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Conventional wisdom holds that genius is underappreciated in its own time; one might compare Vincent Van Gogh, who struggled for regognition during his life but is now a household word, with his contemporary Jean-Léon Gérôme, whose paintings and reproductions enjoyed immense popularity, but has since faded into relative obscurity. [Mar 2006]


The term genius is originally a Latin term from Roman mythology meaning 'spirit', either the internal driving force within all living things, or a specific spirit, or demon with supernatural powers. A similar term from Arabic legend is jinnee. --http://en.wikipedia.org/wiki/Genius [Aug 2004]

Modern usage

A genius is a person imbued with distinguished mental prowess. This can manifest either as a foremost intellect, or as an outstanding creative talent. The term also applies to one who is a polymath, or someone skilled in many mental areas. The term does specifically apply to mental rather than athletic skills, although it is also used to denote the possession of a superior talent in any field; e.g., one may be said to have a genius for golf or for diplomacy.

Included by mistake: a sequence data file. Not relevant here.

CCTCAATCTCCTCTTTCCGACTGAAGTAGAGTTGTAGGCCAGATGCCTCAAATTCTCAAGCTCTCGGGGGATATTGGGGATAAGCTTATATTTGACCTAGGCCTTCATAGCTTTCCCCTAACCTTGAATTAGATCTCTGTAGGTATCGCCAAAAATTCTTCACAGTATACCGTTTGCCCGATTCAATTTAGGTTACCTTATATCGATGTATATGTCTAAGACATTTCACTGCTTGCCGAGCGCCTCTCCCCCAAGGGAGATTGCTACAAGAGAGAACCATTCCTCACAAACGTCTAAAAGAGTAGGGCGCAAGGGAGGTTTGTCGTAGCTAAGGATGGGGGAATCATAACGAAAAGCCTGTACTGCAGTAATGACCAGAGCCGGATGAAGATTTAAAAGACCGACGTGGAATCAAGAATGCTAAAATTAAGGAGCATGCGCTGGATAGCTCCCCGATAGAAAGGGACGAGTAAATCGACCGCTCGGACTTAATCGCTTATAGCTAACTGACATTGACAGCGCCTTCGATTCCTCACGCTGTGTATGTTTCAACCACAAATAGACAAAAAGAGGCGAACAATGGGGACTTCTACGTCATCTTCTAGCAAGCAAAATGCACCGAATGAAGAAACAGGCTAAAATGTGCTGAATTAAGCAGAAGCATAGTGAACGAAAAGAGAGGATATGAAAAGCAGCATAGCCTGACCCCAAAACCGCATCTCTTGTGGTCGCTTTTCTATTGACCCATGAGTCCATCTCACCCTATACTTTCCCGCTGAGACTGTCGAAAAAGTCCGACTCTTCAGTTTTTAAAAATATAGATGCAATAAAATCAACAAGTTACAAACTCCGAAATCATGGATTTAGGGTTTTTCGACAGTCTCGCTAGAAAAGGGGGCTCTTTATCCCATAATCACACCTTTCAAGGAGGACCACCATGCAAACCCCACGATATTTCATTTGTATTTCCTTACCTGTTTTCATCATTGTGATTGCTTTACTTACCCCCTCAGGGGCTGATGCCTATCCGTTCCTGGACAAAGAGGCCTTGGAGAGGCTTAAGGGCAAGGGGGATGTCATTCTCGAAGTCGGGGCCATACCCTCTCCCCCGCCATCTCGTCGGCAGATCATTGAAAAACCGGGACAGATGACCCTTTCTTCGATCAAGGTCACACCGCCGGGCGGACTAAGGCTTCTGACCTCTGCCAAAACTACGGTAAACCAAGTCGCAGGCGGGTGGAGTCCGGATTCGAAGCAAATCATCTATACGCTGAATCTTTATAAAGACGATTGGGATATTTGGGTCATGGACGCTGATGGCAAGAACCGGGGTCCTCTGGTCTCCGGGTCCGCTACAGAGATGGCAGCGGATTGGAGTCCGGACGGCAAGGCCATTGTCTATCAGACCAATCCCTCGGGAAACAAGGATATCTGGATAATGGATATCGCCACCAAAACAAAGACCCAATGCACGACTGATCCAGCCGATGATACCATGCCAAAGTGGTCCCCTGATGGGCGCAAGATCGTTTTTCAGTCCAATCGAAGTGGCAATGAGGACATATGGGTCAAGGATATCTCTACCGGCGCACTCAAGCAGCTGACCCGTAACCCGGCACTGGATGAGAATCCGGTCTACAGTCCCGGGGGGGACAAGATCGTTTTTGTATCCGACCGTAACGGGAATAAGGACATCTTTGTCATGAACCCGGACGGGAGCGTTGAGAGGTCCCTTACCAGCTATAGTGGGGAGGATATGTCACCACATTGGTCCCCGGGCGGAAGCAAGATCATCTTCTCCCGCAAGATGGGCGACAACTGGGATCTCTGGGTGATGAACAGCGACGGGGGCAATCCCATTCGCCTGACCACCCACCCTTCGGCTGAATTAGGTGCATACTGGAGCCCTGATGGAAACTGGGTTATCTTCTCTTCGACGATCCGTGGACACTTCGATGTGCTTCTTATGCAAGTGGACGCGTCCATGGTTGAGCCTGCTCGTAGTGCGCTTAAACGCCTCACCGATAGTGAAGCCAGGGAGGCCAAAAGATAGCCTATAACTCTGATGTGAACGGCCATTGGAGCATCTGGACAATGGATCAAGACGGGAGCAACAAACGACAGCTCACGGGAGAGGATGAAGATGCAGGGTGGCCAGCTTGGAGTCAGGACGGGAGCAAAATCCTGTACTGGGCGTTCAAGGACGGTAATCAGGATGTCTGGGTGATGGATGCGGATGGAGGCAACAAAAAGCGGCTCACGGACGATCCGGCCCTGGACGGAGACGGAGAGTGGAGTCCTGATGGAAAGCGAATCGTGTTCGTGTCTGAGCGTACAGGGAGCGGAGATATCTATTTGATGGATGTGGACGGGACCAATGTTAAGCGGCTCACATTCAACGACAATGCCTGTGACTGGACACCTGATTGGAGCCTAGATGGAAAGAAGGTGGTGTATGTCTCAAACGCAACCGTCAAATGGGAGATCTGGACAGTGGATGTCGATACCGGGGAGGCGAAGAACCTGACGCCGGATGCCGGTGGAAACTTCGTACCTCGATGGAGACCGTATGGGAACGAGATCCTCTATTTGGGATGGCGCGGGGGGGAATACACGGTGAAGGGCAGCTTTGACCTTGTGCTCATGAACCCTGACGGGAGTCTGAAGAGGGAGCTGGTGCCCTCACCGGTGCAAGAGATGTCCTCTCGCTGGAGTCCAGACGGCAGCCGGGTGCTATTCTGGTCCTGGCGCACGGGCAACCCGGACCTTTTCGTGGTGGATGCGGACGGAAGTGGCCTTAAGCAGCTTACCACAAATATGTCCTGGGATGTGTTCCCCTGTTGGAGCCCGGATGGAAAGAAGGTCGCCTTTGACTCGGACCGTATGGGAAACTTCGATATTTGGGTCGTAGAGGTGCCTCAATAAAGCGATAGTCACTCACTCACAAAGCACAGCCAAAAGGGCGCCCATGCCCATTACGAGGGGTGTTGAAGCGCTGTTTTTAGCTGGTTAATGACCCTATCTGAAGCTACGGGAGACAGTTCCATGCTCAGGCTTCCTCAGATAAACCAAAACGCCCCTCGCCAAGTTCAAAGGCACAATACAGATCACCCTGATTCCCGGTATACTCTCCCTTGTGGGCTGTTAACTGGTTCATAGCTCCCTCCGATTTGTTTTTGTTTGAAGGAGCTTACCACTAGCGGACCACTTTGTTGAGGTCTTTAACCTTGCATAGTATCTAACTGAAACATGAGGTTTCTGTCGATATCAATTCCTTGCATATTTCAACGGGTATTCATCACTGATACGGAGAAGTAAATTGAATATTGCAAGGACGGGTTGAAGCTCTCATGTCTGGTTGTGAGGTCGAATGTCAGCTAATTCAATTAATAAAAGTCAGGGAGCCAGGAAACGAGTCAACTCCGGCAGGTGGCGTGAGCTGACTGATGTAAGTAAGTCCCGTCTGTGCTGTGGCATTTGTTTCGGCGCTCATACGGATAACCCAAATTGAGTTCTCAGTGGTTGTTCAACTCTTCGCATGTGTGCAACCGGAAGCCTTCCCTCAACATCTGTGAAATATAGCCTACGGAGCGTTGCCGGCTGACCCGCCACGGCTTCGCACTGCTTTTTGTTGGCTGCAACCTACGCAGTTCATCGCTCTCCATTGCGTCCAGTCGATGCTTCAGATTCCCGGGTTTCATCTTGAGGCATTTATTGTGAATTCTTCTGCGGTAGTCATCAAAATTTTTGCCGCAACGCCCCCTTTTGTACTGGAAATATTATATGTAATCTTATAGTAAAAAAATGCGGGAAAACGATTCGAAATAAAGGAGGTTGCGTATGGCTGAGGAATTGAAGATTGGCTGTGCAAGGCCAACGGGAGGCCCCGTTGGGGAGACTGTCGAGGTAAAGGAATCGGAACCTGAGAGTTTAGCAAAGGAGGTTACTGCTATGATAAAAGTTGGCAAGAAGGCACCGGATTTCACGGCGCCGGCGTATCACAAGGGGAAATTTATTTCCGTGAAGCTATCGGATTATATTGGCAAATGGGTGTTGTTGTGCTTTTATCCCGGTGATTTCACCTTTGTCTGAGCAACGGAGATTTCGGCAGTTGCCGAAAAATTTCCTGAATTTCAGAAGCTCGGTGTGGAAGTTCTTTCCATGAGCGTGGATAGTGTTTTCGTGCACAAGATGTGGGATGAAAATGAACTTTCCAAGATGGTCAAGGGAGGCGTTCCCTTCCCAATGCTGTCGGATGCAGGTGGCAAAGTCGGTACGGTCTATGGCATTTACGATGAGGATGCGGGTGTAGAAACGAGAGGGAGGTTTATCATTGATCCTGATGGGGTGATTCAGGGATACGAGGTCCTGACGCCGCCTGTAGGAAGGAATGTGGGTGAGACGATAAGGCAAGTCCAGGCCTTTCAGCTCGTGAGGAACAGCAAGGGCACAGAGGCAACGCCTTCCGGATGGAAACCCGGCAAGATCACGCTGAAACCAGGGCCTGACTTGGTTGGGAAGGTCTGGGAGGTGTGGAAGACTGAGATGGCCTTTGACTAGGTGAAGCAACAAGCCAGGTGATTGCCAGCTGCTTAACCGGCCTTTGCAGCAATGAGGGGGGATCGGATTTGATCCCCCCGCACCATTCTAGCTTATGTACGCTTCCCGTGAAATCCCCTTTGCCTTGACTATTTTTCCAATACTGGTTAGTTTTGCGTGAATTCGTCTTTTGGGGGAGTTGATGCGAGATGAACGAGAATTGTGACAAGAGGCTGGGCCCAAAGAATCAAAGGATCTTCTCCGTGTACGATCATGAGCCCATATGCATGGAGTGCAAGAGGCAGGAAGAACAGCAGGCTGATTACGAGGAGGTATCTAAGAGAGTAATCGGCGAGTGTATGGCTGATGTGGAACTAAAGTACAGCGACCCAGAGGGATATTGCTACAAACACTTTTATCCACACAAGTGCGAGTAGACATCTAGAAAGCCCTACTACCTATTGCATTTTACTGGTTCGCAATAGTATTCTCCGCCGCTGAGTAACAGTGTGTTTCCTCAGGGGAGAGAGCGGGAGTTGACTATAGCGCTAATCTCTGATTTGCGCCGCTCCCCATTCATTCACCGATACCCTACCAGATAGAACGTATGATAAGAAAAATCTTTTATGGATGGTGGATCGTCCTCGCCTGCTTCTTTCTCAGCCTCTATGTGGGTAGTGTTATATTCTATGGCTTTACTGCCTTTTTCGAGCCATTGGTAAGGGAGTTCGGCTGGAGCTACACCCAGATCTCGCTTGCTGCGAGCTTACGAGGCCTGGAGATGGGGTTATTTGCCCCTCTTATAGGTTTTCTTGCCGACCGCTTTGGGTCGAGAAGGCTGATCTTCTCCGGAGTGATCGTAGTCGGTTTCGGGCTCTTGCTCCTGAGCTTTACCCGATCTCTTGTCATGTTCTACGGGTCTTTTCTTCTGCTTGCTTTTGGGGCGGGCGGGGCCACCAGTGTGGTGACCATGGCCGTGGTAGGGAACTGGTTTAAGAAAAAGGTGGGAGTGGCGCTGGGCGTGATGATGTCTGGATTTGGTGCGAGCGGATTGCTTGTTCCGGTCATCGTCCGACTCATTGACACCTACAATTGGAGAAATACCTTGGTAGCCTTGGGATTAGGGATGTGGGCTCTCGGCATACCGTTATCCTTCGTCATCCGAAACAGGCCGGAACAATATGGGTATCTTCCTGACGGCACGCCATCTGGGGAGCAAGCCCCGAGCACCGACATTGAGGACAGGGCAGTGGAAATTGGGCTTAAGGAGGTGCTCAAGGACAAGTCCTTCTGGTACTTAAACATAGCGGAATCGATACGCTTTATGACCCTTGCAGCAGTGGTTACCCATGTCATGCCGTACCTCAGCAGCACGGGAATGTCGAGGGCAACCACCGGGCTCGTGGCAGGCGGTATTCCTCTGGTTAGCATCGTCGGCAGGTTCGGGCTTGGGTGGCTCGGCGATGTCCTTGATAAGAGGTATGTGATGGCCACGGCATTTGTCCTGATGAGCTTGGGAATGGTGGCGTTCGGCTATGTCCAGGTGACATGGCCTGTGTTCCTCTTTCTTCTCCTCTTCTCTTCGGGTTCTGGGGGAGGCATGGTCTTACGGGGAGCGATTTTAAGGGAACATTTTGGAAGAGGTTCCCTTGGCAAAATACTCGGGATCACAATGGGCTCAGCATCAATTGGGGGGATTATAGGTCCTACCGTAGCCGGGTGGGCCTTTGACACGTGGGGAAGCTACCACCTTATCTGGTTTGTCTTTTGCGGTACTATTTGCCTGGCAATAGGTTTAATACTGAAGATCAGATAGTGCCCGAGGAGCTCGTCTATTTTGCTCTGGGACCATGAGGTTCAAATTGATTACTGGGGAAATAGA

In ancient Rome, the genius was the guiding or "tutelary" spirit of a person or indeed of an entire gens. A related term is genius loci, the spirit of a specific locale. In contrast, the internal driving force within all living things is the animus. A specific spirit, or daemon, may inhabit an image or icon, giving it supernatural powers.

A comparable term from Arabic lore is a djinn, often Anglicized as "genie". --http://en.wikipedia.org/wiki/Genius [Apr 2005]

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